"We need to have that in place [in Australia] - so our resources can be ready to deal with this infection, but also so the public realises this isn't a free rein to do what you like,"  Associate Professor Senanayake said.

Last Friday, Mr Morrison was adamant that Australia would not go backwards.

"It's like the emu and the kangaroo. They go forward, not backwards ... That's how this has to work. Premiers and chief ministers are very keen to ensure that you continue to move forward," he told reporters.

Asked specifically if states and territories would need to "hold their nerve" once they go down that path and "not snap back to tightened restrictions", Mr Morrison said, "yes".

Source: Federal government

But the federal government has stressed that states and territories should not progress forward in stages until it is safe to do so.

SBS News contacted Health Minister Greg Hunt and the Department of Health about whether Australia has a specific national 'emergency brake'.

A spokesperson for the department pointed to an interview with Deputy Chief Medical Officer Paul Kelly on Saturday, where he said authorities were closely monitoring Australia's reproduction rate.

"If we were to see lots of cases around a dispersed geographical area then that would be more concerning, really, than a specific outbreak like we are seeing in western Melbourne at the moment," he said.

Long-term changes

Second waves of coronavirus infections around the world have sparked concern about how Australia will adapt to a "new normal" in the months ahead.

Holly Seale, a social scientist at the UNSW School of Public Health and Community Medicine, said businesses in particular have a key role in preventing a second wave of infections.

An empty train in Sydney.
Source: AAP

"Changing people's attitudes, changing people's perceptions is tricky ... If we want to make a new social norm of good practise when it comes to hygiene and physical distancing, we need to make it easy for people," she said.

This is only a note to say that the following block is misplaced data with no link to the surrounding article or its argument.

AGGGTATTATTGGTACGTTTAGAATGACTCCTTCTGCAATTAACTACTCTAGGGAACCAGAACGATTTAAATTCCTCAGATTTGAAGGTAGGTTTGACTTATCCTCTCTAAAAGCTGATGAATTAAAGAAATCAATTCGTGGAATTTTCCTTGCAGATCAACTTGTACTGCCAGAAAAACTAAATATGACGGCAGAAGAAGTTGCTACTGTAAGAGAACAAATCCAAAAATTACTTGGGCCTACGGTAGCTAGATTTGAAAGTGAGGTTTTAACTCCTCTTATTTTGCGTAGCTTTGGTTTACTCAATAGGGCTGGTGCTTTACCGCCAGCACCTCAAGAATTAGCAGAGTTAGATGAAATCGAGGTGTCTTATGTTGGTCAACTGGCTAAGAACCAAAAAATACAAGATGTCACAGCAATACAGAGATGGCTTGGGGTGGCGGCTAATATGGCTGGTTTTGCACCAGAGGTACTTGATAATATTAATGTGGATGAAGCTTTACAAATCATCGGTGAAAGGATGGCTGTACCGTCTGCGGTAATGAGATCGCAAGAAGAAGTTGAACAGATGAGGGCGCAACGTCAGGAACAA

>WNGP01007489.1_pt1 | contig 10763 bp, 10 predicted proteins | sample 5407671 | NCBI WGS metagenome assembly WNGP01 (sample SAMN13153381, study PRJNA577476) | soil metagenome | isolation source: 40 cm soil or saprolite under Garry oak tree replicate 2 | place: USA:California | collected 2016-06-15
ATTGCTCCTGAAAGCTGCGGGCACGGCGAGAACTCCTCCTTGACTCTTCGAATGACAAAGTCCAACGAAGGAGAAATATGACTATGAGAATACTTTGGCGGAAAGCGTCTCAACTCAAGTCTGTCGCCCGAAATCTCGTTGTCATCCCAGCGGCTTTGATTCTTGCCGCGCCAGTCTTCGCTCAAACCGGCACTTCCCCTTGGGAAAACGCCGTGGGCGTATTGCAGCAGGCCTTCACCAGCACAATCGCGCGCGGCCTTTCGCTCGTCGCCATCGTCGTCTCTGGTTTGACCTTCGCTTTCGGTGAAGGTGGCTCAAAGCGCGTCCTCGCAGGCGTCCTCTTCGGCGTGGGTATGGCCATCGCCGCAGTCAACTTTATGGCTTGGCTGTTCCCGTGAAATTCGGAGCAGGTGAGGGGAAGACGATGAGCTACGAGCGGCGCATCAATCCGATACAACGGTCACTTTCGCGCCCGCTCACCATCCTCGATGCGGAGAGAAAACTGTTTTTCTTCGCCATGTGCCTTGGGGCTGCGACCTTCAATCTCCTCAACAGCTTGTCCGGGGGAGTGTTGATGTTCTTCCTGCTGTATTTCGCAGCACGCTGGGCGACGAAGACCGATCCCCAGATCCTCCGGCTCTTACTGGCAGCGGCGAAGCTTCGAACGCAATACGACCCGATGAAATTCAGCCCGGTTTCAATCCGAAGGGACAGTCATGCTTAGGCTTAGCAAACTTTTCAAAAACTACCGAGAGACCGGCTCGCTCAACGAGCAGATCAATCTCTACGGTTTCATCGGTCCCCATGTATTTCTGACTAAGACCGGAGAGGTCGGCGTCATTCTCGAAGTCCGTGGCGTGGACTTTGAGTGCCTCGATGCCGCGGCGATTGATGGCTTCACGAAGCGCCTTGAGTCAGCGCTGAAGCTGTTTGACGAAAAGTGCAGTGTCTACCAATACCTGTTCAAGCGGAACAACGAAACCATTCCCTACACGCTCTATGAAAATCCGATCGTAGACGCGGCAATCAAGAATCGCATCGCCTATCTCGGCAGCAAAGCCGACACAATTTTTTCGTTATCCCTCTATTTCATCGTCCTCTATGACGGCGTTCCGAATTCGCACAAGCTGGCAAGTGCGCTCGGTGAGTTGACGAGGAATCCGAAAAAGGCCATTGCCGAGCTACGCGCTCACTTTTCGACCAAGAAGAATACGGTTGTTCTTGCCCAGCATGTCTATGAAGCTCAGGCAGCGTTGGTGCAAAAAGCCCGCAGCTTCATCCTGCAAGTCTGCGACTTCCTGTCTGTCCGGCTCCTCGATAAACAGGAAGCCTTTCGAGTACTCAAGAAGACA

"[Workplaces] will need to step up and look at how they support their individual workers to come back in.

"If we want to see people continuing to sanitise their hands, then when they return to work we need to make sure bottles and gels are in common areas.

"If offices aren't set up for physical distancing, then companies will need to invest money into reconfiguring workspace to make that easier."

Dr Seale said businesses will need to plan which staff should return to work and why.

"We can't suddenly rush from nobody working in the cities to everybody working in the cities, because that may be when we see that transmission spike again," she said.

"We don't know what's going to come of this down the track ... There will be ups and downs going forward, we're not going to suddenly see zero cases."

People in Australia must stay at least 1.5 metres away from others. Check your state’s restrictions on gathering limits. Testing for coronavirus is now widely available across Australia.

If you are experiencing cold or flu symptoms, arrange a test by calling your doctor or contact the Coronavirus Health Information Hotline on 1800 020 080. The federal government's coronavirus tracing app COVIDSafe is available for download from your phone's app store.

SBS is committed to informing Australia’s diverse communities about the latest COVID-19 developments. News and information is available in 63 languages at

Additional reporting: Catalina Florez

Published 11 May 2020 at 6:08pm, updated 11 May 2020 at 6:15pm
By Nick Baker